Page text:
Archbishop Francis J. L. Beckman was
the sixth Bishop of the Dubuque diocese, (1930-1946). He was ordained
June 20, 1902, appointed Bishop of Lincoln in December 1923, and was
apostolic administrator of Omaha from June 1, 1926 to July 4, 1928.
Bishop Beckman was elevated to Archiepiscopal Dignity and transferred to
Dubuque on January 17, 1930.
diocesan publication, The Witness, stated that "Archbishop Beckman has
faith in organizations... and has organized every sort of activity in
the diocese". Having begun his leadership shortly after the Stock Market
crash in October 1929, he organized the archdiocesan bureau of
charities and encouraged growth of the St. Vincent de Paul Society. The
first archdiocesan meeting of the National Conference of Catholic Women
was held under his direction in October of 1932.
that Dubuque was to a large extent a rural diocese, Archbishop Beckman
sought to have farmers solve their problems in the light of Christian
teachings by organizing a local division of the National Catholic Rural
Life Conference. In October 1932, he invited the national convention to
meet in Dubuque.
Beckman founded the Catholic Students' Mission Crusade while he was
rector of St. Mary's Seminary in Cincinnati. The organization had grown
to over 1 million members by the time he arrived in Dubuque. In August
of 1935 he sponsored the national convention of the Catholic Students'
Mission Crusade in Dubuque.
zeal to advocate devotion to the Eucharist prompted him to promote
Archdiocesan pilgrimages to national Eucharistic Congresses, in New
Orleans in 1938 and Minneapolis in 1941. He eventually became the
national chaplain of the Confraternity of Pilgrims. In March 1940, he
announced the establishment of the Men's Nocturnal Adoration Society.
Beckman had a strong commitment to the Sacred Heart of Jesus. "Viewing
with alarm the disintegration of family life, he sought a remedy through
the Sacred Heart of Jesus, who had promised St. Margaret Mary that He
would protect any home where He was honored. In his effort to counteract
the secularistic spirit of our age, he urged the consecration of
priests and people in a special manner to the Sacred Heart of Jesus by
Enthroning Him solemnly in the homes and renewing through daily prayers
by the family this allegiance to Christ, the King of Kings and the sole
hope of salvation for mankind. His intense devotion to the Sacred Heart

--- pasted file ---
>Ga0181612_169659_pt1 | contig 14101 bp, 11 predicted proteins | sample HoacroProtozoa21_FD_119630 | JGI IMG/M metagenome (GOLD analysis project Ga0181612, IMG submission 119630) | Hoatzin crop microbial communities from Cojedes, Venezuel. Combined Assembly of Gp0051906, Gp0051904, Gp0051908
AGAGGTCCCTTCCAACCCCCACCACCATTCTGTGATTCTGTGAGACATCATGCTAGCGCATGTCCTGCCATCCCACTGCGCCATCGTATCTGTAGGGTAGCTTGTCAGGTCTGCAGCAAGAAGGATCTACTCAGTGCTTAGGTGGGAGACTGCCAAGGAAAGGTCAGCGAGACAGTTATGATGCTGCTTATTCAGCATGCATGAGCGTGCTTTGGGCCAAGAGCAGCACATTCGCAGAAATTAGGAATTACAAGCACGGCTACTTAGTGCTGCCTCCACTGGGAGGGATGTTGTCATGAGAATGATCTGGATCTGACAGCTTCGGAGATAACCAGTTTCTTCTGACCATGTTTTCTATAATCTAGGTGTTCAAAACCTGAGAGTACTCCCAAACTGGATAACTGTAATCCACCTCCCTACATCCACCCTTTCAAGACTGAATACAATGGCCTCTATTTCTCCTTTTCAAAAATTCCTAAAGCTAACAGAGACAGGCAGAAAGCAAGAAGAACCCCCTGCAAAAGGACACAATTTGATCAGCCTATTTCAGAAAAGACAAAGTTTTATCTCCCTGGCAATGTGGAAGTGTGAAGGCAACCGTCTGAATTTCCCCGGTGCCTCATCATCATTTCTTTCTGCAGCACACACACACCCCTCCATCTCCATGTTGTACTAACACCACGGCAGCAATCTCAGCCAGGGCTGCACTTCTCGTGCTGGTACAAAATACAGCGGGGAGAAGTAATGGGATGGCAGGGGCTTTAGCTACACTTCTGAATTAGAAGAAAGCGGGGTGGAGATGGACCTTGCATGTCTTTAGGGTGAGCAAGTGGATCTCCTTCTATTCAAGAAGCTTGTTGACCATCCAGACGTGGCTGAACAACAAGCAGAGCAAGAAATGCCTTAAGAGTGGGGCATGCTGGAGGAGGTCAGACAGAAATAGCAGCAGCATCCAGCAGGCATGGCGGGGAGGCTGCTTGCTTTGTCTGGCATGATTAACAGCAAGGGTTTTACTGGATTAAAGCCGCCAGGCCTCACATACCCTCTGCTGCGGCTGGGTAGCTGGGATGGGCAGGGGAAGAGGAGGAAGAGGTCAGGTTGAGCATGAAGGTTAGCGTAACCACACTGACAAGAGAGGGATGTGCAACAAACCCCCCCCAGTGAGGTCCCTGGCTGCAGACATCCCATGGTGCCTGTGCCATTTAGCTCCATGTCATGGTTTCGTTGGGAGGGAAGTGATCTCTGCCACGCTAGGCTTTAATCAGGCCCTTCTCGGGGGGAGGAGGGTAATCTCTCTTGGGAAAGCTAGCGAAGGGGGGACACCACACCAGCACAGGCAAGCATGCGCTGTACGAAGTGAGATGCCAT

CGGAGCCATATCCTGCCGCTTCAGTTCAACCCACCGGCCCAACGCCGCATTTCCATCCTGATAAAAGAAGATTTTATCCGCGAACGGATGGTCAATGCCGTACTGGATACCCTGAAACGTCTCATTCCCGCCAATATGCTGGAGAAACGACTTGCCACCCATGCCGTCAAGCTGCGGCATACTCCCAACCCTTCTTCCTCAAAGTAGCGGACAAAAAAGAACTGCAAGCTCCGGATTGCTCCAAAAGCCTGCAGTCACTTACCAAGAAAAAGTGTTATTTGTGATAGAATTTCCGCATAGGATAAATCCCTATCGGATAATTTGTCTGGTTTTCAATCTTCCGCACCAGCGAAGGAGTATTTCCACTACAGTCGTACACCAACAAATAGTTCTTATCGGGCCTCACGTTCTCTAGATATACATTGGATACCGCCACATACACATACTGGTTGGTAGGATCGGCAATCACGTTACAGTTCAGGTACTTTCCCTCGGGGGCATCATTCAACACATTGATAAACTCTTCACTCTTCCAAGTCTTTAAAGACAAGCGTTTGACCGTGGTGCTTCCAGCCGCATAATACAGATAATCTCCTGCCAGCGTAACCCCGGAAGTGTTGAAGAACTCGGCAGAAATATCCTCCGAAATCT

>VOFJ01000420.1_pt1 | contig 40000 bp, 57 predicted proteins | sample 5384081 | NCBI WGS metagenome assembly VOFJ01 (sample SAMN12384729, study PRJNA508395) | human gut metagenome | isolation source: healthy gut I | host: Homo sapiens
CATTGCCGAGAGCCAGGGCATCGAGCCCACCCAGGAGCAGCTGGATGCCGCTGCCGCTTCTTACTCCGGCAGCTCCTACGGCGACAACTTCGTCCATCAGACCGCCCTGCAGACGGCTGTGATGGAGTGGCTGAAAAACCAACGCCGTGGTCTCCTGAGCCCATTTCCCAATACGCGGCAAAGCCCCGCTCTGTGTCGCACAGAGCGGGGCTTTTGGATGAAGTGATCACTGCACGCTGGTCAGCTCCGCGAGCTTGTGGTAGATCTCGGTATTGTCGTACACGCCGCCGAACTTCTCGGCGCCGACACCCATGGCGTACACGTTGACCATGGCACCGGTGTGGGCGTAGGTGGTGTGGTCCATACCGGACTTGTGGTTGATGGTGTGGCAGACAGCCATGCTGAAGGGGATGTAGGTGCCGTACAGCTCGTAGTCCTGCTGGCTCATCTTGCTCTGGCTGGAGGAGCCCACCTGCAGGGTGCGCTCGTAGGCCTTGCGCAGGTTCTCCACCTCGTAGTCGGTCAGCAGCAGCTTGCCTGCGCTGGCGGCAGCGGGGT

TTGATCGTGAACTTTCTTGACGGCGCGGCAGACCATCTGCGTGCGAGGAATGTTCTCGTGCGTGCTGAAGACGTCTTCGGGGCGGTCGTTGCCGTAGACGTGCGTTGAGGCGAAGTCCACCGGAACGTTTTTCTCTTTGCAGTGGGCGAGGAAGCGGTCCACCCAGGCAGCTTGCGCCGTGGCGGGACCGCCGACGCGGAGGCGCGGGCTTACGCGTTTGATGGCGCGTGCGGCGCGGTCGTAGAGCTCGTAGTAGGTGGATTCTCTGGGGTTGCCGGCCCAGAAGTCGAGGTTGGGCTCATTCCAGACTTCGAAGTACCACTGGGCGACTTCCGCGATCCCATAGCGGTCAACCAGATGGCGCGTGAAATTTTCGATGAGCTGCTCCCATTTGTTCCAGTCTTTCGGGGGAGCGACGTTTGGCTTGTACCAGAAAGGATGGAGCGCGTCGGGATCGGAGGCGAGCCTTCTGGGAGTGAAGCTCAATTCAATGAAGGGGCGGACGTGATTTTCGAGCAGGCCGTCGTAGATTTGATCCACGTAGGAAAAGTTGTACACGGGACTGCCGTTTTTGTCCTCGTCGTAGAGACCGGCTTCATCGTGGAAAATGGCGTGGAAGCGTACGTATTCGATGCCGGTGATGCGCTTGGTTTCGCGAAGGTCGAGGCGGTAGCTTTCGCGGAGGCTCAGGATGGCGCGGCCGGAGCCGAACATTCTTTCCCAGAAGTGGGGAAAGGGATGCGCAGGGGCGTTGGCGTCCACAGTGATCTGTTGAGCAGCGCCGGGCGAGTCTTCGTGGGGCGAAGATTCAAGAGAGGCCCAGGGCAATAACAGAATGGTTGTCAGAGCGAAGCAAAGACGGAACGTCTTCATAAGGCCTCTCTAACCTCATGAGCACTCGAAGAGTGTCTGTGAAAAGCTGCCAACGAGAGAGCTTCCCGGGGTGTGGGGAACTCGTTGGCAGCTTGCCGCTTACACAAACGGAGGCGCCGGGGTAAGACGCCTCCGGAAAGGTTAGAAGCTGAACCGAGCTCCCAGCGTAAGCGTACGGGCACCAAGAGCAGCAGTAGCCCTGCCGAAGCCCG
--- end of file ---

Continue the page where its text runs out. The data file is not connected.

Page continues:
seems to have been singularly recognized by God who called him to
Himself on the feast day of St. Margaret Mary." The Witness, Nov. 1948
to failing health, he resigned from his duties as Archbishop on
November 11, 1946. During his episcopate, he dedicated four churches,
raised six to the status of a parish, opened three elementary schools,
and personally ordained 133 of the 156 archdiocesan young men to the
priesthood. During World War II he sent 41 chaplains for service into
the United States with the armed forces. Archbishop Beckman died at
Alexian Brothers' Hospital, Chicago, on October 17, 1948. (Information
compiled from "Seed/Harvest" and the Archdiocese of Dubuque archives
Francis Joseph L. Beckman, being of sound mind, do hereby make this my
last will and testament. ... I commend my soul to God, leaving my body
to be buried next to my reverend predecessors in the See of Dubuque, as
simply and as inexpensively as possible. I go to my Father in heaven, to
the embrace of his son, my Lord and Savior Jesus Christ, my King of
love to receive the kiss of God, the Holy Spirit by whom I was signed
and sealed as Priest and Bishop of His Church. ... I accept my death in
whatever time, place, and manner it may come as an act of homage, love
and devotion to my God. .... I ask the priests whom I loved so much to
take the occasion of my death to renew their priestly life, ever to live
and 'grow in the grace that is in them by the imposition of hands,'
ever more to be transformed into Him in their Mass, to be assimilated
unto Him in their Communions, to become 'living chalices' overflowing
with Him, to show Jesus to the people in their lives, words and works."